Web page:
This may seem a little off-topic, being that this is a blog that is primarily about feminism. There’s a connection, I swear. The confusion, surprise and doubt that I often receive when I inform someone of the fact that I am the daughter of Cuban immigrants, that Spanish is my first language and that I am the first person in my family to be born in the U.S., is very similar to the confusion, surprise and doubt that I often receive when I inform someone that I am a feminist. When many people hear the word “feminist,” their minds immediately jump to the pre-conceived notions of what a feminist looks and acts like. For example, I recently had a conversation with a peer who checked my legs for stubble immediately after I told him that I am a feminist. Hmm…This got me thinking about where these confused, surprised and doubtful reactions come from. Is it really just ignorance?
Perhaps we should examine the way that the media portray both Latinas and feminists. When a classmate tells me I don’t look or act like a Latina, what exactly does he or she have in mind? This is the second image that comes up on Google image search when you type in “Latina.” This is the third.
Clearly, it is not just Latinas and feminists that are portrayed in stereotypical and unfair ways. These are just the stereotypes that I have experienced personally. The media play a significant role in creating the preconceived notions that lead to the responses of confusion, surprise and doubt that I often receive. We should be fighting these stereotypical and unfair representations in the media, as well as meeting misled preconceived notions on an individual basis with information and challenges to those notions. Not to mention the fact that the way women are portrayed, especially women of color, is a hot button feminist issue.
February 8, 2009 § 1 Comment
I’ve been having a really wonderful time checking the “Grinnell-Class of 2013″ Facebook group ever since I got accepted. At first this was because I’m ridiculously excited to go to college and join the Grinnell community. Almost immediately, however, the nature of my interest changed. I began to notice people posting really weird and personal things on the wall, stuff that you normally don’t tell strangers. Soon among the bizarrely personal posts, I found this WINNER:
who needs your school to be well known when you have Anna as your friend on Facebook. The girl has over a thousand photos of herself – she must be famous, or self-obsessed I can’t decide.
First of all… this is just a disgustingly mean thing to say about another human being before meeting her. Period.
But my main point is this: Facebook encourages its users to expose themselves. We share information on the internet with a huge amount of people, some of whom we haven’t even met yet. The option (more like imperative) to have photos on Facebook puts girls especially, I think, in a difficult position.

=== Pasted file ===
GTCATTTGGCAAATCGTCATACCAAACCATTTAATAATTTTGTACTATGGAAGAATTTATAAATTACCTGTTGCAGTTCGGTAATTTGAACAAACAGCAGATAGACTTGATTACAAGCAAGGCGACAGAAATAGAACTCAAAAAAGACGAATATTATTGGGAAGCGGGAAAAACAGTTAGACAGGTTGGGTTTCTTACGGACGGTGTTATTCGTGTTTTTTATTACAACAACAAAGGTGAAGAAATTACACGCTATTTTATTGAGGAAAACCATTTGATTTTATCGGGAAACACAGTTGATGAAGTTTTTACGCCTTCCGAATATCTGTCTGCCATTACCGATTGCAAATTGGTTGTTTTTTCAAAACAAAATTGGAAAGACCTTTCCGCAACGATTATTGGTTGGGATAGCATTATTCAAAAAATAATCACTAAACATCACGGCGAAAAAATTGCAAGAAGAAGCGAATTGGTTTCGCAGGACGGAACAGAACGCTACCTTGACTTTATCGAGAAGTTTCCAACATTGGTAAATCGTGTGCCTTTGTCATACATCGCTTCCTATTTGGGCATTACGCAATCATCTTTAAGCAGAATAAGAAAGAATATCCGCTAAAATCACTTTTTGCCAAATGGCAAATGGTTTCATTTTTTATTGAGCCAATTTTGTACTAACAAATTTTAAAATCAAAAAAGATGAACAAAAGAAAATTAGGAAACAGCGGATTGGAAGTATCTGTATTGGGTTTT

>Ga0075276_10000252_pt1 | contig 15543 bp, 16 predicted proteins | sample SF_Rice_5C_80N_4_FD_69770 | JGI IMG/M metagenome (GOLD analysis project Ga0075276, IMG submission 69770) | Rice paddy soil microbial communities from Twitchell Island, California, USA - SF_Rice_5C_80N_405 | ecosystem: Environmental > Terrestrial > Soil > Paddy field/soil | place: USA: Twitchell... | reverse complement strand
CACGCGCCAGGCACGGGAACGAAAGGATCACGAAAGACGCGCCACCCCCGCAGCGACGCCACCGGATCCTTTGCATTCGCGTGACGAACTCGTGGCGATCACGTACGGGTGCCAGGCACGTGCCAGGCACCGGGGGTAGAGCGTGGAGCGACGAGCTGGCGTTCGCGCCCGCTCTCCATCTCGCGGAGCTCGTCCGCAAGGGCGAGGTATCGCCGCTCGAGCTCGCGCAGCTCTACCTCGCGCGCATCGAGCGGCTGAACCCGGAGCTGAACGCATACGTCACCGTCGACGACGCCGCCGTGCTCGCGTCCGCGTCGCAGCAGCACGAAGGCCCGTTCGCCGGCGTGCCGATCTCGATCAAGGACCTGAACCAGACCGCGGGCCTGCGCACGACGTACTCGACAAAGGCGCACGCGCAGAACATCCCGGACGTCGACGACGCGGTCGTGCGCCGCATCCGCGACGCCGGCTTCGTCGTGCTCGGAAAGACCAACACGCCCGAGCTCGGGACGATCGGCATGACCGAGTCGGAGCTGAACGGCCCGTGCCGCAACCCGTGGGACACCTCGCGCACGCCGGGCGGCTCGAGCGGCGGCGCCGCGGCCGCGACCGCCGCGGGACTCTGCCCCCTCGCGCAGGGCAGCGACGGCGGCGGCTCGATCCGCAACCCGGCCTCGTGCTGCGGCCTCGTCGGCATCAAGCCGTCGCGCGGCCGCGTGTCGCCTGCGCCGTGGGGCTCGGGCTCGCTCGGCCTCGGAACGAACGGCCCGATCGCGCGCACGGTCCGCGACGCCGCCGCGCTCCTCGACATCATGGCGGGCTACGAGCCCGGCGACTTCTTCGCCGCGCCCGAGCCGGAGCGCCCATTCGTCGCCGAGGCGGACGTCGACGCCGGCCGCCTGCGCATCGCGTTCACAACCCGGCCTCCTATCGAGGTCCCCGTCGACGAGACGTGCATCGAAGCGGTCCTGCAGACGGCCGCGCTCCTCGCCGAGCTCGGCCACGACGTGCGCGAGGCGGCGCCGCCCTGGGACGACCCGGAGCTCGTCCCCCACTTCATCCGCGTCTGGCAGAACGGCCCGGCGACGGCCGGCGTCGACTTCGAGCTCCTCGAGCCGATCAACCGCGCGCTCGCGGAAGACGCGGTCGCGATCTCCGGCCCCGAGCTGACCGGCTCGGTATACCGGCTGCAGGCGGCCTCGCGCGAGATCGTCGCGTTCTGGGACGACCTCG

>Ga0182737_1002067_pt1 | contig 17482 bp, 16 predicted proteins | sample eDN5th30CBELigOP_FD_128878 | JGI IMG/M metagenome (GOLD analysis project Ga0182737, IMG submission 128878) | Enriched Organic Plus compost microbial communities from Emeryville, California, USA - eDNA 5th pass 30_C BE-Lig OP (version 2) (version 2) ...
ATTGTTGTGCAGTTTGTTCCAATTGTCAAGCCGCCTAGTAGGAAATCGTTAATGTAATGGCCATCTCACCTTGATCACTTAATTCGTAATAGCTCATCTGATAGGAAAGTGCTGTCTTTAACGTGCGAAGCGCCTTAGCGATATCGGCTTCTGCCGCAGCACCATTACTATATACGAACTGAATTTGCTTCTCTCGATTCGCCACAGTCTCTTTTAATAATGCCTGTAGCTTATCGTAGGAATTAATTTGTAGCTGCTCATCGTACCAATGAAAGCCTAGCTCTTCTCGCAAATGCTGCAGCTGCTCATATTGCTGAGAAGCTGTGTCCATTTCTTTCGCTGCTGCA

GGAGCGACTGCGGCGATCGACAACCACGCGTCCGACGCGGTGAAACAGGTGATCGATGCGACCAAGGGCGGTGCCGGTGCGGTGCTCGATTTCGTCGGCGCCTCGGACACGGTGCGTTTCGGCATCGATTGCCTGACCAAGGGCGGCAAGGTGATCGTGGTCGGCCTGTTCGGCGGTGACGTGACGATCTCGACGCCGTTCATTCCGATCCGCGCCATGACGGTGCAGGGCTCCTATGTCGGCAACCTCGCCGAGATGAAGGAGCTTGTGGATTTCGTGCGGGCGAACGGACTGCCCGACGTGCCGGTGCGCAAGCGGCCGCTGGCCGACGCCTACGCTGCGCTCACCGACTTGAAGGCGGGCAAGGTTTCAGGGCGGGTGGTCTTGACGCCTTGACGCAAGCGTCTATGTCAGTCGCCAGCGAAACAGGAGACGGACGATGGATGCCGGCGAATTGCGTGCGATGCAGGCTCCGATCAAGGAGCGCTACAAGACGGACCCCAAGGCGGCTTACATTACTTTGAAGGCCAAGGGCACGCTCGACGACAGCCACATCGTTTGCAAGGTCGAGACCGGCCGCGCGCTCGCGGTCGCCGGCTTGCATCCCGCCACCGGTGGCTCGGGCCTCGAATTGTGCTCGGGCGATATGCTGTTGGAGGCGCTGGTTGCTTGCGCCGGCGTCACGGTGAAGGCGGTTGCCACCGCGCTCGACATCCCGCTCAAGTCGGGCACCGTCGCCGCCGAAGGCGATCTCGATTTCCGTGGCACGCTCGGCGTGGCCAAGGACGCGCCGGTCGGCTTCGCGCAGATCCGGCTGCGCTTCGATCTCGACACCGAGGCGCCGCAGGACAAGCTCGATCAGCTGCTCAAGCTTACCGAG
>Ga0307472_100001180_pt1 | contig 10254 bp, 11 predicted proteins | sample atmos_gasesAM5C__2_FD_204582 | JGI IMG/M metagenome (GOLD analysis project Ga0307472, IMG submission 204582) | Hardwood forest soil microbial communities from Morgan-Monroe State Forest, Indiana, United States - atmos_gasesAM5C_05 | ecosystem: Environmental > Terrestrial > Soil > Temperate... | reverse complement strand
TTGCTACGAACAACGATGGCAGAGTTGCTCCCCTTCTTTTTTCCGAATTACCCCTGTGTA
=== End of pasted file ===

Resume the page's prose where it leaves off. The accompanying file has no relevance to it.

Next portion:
If we have to many pictures we are self-obsessed. If we have too few we have probably been deleting the unflattering pictures, and are once again labeled superficial. If we leave up the unflattering pictures, we are ugly (but maybe we have integrity?). If we are caught on camera doing something unladylike such as making out with someone at a party, it’s now totally acceptable for that picture to go up on Facebook without our permission.
I am, at times, guilty of judging people I hardly know on Facebook, that’s for sure. I think the accessibility of all this personal information is sort of hard to pass up. So, I can’t decide if I should blame Facebook for encouraging this type of situation, or thank it for highlighting a truth that has always been there.
I do know, however, that when I meet “Grimy” (my little nickname for the author of that post) I will have a pretty valid reason to judge him: HOW HE TREATS OTHERS.
February 4, 2009 § 5 Comments
So, today was my first day as a second semester senior, a day that notoriously marks the beginning of several months of partying, nostalgia and (my favorite) intellectual apathy. I am all for taking it easy after 3 and 1/2 years of stressing over GPAs and getting into college, but today I realized that perhaps my last semester of high school can be put to good use.
Silvia and I are both in US Women’s History. After class, we heard a classmate complaining about being stuck in that course, saying, “It’s going to be so much feminism, I’m just not into that.”
My response: Luckily, US History of Women is IN NO WAY a class on feminism.
Silvia’s response: Oh, so you aren’t into equal rights for women?
Embarrassed, she then mumbled something about not wanting to do all the reading for the class.
It frightens me that smart women are scared to even learn about other women because they are afraid of being labeled as (GOD FORBID) feminists. So even though I’d love to turn off my brain until the fall, I feel compelled to defend the class, US Women’s History, AND the label, Feminism. It will undoubtedly be more fun than calculus and college applications!